When I was eleven, I had a tabby cat I loved dearly. When we moved, I had to start school late and to make it worse I had to take the fifth grade for a second time due to all of our moving. I was worried I’d never have any friends. But one thing cheered me, I had a little cat to sleep with me and sometimes she even put her paws up next to my cheek. I went to school for two months before we had to move again.
On this moving day, my cat couldn’t find her litter box because it was lost in the hurry of moving before the landlord got there. My dad hated cat messes and he went into a rage and rubbed the cat’s face in her poop. She scratched him so he threw her against the brick fireplace wall. The cat yowled in pain and ran out the open door. With tears streaming down my face and scared to say very much lest my father belt me, I went outside and called for my cat for the next two hours, but she never came back. My parents packed the car and left while I crooked my head out the back window to look for any signs of my precious kitty while we drove away, but I never saw her again.
For adults on the run, one cat was a just a small loss, but for an eleven year old girl who had very few friends, it was devastating. This happened in winter and a few flakes of snow fell while we left. I cried and cried because I was worried about my kitty, I knew she was hurt and I feared she might die or starve.
This was one of the most traumatic moments of my life, but when you live in a family that’s on the run and hiding, there’s no time to discuss how you feel, so you just stuff it—usually with food. I cried and cried and my mom gave me some peanut M and Ms (my future drug of abuse.) I was holding a large table lamp, but my body had to move so I started to rock back and forth in the car. That’s when my mom turned around and said, “Stop that, what are you? Retarded?” I tried to sit still, but like much of my childhood, I couldn’t stop rocking due to the things that happened.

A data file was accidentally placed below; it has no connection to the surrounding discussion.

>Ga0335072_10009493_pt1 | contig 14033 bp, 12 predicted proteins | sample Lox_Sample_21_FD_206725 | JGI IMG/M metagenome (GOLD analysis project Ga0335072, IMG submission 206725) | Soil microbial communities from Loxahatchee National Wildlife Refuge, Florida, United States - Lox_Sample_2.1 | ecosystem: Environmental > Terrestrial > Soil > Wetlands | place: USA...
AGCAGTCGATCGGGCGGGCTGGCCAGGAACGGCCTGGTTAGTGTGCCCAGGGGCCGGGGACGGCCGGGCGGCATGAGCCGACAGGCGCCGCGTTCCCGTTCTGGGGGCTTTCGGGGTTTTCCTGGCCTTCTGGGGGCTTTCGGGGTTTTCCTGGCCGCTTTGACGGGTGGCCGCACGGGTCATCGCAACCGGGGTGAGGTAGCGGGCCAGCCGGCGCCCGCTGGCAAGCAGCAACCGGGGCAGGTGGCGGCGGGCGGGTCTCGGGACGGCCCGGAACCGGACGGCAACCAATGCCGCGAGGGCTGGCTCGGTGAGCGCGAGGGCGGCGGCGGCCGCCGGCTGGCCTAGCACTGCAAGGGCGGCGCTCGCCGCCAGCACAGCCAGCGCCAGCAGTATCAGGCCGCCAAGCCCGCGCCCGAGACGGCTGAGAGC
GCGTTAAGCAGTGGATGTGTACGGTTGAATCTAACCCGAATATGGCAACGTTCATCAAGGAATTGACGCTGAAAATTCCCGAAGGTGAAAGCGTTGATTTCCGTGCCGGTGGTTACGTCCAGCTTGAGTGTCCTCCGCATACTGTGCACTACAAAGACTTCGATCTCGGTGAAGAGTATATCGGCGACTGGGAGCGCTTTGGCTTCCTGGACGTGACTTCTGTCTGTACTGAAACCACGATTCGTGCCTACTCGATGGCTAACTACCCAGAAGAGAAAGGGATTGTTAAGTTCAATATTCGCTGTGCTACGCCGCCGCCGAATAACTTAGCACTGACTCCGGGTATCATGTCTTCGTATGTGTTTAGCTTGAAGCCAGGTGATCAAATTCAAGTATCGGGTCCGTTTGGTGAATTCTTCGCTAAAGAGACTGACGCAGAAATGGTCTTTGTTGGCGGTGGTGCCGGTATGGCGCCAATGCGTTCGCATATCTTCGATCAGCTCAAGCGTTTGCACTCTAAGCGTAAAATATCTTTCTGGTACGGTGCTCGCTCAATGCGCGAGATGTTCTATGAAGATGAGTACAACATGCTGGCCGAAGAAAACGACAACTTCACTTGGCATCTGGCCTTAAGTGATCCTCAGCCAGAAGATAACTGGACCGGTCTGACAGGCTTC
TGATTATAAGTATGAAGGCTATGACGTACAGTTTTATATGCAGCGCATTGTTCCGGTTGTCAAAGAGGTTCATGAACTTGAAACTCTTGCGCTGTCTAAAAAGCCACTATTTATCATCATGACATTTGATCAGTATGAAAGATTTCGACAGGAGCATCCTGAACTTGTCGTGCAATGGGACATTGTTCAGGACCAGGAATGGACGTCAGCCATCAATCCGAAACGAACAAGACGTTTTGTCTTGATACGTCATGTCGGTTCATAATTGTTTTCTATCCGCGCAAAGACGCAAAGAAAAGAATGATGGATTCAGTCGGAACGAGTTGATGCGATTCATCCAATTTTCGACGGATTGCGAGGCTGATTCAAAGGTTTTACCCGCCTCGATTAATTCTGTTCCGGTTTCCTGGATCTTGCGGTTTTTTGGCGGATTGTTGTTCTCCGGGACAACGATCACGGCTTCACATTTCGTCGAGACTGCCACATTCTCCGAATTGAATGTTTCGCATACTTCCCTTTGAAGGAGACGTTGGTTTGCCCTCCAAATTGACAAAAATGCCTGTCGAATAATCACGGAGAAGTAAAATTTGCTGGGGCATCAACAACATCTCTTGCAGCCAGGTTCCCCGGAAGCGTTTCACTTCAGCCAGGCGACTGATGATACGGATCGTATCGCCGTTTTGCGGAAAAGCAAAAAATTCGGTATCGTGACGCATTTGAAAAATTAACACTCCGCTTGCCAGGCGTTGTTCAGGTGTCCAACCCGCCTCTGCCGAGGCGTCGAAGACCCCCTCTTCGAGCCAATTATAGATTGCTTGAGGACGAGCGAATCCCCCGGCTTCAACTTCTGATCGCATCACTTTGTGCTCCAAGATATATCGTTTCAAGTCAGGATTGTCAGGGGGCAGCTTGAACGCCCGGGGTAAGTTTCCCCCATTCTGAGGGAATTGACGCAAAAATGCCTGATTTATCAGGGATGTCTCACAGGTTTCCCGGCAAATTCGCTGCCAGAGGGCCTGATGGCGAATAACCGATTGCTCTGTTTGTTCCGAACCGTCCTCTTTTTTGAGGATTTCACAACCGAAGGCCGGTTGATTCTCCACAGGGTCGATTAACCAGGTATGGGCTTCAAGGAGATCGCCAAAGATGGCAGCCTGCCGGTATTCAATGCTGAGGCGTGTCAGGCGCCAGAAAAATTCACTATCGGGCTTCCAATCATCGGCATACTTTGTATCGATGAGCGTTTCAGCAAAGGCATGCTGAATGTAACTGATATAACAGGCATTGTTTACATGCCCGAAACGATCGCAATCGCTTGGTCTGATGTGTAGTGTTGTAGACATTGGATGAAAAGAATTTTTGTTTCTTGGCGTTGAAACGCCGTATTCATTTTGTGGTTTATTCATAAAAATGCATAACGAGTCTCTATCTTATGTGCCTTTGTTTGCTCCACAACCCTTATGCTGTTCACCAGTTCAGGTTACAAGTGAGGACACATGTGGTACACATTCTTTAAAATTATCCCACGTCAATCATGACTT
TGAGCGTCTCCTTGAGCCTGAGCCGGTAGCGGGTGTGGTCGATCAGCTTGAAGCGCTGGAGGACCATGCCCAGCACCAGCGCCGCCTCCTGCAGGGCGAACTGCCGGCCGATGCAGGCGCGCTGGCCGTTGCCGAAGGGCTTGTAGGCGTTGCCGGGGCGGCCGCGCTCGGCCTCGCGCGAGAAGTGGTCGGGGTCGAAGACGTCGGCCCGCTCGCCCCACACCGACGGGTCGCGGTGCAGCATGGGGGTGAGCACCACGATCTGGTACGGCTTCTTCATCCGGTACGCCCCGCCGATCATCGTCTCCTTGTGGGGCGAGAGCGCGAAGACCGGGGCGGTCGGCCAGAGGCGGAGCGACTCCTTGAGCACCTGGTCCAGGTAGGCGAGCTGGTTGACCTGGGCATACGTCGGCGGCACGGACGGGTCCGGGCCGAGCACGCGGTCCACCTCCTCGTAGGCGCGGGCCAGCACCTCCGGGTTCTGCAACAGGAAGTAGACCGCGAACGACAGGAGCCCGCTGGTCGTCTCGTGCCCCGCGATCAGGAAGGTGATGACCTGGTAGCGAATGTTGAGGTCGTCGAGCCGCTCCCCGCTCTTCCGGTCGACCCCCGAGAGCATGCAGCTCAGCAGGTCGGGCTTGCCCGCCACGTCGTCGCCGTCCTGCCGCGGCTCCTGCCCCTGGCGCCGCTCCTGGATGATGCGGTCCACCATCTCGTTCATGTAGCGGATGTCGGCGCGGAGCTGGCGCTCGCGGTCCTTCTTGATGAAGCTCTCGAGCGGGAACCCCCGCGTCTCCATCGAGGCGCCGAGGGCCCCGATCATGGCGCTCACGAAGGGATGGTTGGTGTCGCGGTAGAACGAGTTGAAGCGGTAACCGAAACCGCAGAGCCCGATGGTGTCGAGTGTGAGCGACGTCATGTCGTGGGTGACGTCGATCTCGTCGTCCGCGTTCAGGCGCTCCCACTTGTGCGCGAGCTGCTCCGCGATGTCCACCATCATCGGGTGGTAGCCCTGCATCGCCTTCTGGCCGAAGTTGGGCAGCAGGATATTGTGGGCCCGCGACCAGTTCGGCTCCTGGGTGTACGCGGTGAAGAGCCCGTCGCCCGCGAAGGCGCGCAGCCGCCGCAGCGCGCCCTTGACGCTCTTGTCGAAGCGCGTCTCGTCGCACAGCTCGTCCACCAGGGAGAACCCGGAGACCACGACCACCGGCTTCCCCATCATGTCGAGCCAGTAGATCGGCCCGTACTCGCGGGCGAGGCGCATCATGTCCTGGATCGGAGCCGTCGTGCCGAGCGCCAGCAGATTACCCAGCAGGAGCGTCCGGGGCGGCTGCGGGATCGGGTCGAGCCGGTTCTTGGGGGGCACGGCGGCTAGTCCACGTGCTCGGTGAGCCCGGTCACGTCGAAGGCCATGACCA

For almost forty years after I lost that tabby cat, I’ve always had a cat, but never a tabby. When we went to the humane society to get a cat three years ago, my husband insisted on a half Maine Coon tabby kitten. I didn’t want her. I thought she was ugly, but he really liked her, so I agreed to take the little sprite and figured it would be his cat since we already had a black cat I loved dearly.
Can you imagine? I thought she was ugly? But only for five minutes, because I am a cat lover after all. Oh my word! She has stolen my heart like no cat I’ve ever had before! She sticks with me all day and all night long. Sleeps beside me with her paws around my arm and her face next to mine. She is the only cat who has ever slept as close to me with her paws on my cheek like that little tabby forty years ago. She sits at my feet while I write or wash dishes or paint. She is the most affectionate, smart and crazy cat I’ve ever had. Here is a painting I made of her.
One day I said to my husband, “I wonder why I’ve never liked a tabby cat before, then all of the pain came back to me. Once again, I felt like that helpless eleven year old girl watching her father throw her pet and friend against the brick wall. Then I remembered all the shame that came when I was discouraged from talking or mourning about it. I literally started to rock back and forth just like I did as a child when I remembered this loss.
To be fair, my dad is an old man now who has been known to make a hot water bottle for a stray cat on a cold winter night. But this blog is not about him, it is about me and my healing from the past. If my parents were healthy, they would recognize it’s okay to make mistakes and apologize to your grown children so you can have an authentic relationship with them.
When we are traumatized we either remember it very well or we block it out. I have always remembered this happened, but I tried to forget the details. And one way I dealt with it was to never have another tabby cat. This way I could forget about my painful loss as a child. My plan to avoid dark tabbys was mostly subconscious, but deep down inside my heart I think I always knew. How can we make up such losses that seem to follow us like dark riders for the rest of our lives?
Today I was reading a new book titled Healing from Hidden Abuse. The author Shannon Thomas is a Christian therapist who has written the best book I have ever read on healing from narcissistic abuse. This emotional moment came up for me today because I was reading through the healing part of her book where Shannon explains how we can find ways to give ourselves some of what we’ve lost.
We’ll never get our missing childhoods back, but we can find some restoration in things that have meaning for us. For me, this started when I got this tabby cat. And even as I read Shannon’s book, I realized my Father in heaven was working to restore this broken piece of my heart. My husband picked out this kitten five months before I realized what narcissism is on the eve of my fiftieth birthday. I’ve always felt like that knowledge was a gift from God and now I realize God was even leading in which cat my husband chose for me.
What sort of losses have you suffered?
How are you finding ways to bring restoration back into your life?